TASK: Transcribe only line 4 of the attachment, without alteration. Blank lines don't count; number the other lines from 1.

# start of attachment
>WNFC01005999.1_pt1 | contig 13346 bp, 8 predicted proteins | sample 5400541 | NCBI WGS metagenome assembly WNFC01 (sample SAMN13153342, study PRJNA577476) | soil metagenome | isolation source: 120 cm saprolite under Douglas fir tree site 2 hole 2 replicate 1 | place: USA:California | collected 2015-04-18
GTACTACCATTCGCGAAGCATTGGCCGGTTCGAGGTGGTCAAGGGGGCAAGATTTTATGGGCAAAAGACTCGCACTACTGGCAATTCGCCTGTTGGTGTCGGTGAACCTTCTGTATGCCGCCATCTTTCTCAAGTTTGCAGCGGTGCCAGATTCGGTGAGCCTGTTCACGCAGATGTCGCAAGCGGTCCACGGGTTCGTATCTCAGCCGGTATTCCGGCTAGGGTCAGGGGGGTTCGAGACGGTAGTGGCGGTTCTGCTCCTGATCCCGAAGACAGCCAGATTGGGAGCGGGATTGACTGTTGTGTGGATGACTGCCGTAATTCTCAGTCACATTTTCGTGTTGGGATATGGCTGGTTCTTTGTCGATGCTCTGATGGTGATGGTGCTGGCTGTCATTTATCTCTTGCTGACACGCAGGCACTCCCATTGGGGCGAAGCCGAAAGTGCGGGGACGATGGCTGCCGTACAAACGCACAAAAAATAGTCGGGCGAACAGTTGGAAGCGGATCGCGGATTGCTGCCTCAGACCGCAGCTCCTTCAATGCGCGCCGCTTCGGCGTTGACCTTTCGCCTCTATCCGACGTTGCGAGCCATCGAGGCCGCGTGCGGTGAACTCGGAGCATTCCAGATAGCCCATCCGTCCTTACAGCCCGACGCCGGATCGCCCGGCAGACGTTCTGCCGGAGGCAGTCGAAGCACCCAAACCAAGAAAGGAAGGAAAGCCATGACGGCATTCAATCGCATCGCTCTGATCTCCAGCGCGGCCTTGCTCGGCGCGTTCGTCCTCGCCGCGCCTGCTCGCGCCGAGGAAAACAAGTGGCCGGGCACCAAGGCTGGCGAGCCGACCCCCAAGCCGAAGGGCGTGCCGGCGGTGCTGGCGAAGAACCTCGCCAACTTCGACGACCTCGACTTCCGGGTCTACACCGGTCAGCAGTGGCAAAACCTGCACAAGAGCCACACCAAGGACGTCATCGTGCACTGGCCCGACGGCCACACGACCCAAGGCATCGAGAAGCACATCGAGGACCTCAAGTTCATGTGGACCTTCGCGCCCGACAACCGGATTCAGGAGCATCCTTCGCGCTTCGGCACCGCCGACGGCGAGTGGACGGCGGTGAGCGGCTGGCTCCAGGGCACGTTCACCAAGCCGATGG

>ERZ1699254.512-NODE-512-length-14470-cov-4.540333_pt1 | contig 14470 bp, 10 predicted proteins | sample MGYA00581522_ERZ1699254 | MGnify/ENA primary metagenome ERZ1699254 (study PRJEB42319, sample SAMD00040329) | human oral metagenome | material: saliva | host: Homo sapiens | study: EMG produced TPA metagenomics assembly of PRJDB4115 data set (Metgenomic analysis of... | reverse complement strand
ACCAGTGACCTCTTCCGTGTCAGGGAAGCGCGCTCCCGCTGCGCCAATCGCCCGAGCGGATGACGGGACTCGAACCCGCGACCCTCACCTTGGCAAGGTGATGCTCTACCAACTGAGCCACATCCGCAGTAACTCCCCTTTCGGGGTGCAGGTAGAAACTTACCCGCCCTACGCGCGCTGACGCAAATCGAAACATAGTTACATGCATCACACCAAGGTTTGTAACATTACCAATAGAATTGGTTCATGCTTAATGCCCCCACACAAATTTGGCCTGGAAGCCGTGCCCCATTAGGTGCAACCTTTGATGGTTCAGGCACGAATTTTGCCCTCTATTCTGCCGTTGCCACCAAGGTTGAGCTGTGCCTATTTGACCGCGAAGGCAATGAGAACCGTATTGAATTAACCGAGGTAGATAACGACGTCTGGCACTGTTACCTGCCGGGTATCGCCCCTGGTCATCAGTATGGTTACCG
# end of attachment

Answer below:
ACCAGTGACCTCTTCCGTGTCAGGGAAGCGCGCTCCCGCTGCGCCAATCGCCCGAGCGGATGACGGGACTCGAACCCGCGACCCTCACCTTGGCAAGGTGATGCTCTACCAACTGAGCCACATCCGCAGTAACTCCCCTTTCGGGGTGCAGGTAGAAACTTACCCGCCCTACGCGCGCTGACGCAAATCGAAACATAGTTACATGCATCACACCAAGGTTTGTAACATTACCAATAGAATTGGTTCATGCTTAATGCCCCCACACAAATTTGGCCTGGAAGCCGTGCCCCATTAGGTGCAACCTTTGATGGTTCAGGCACGAATTTTGCCCTCTATTCTGCCGTTGCCACCAAGGTTGAGCTGTGCCTATTTGACCGCGAAGGCAATGAGAACCGTATTGAATTAACCGAGGTAGATAACGACGTCTGGCACTGTTACCTGCCGGGTATCGCCCCTGGTCATCAGTATGGTTACCG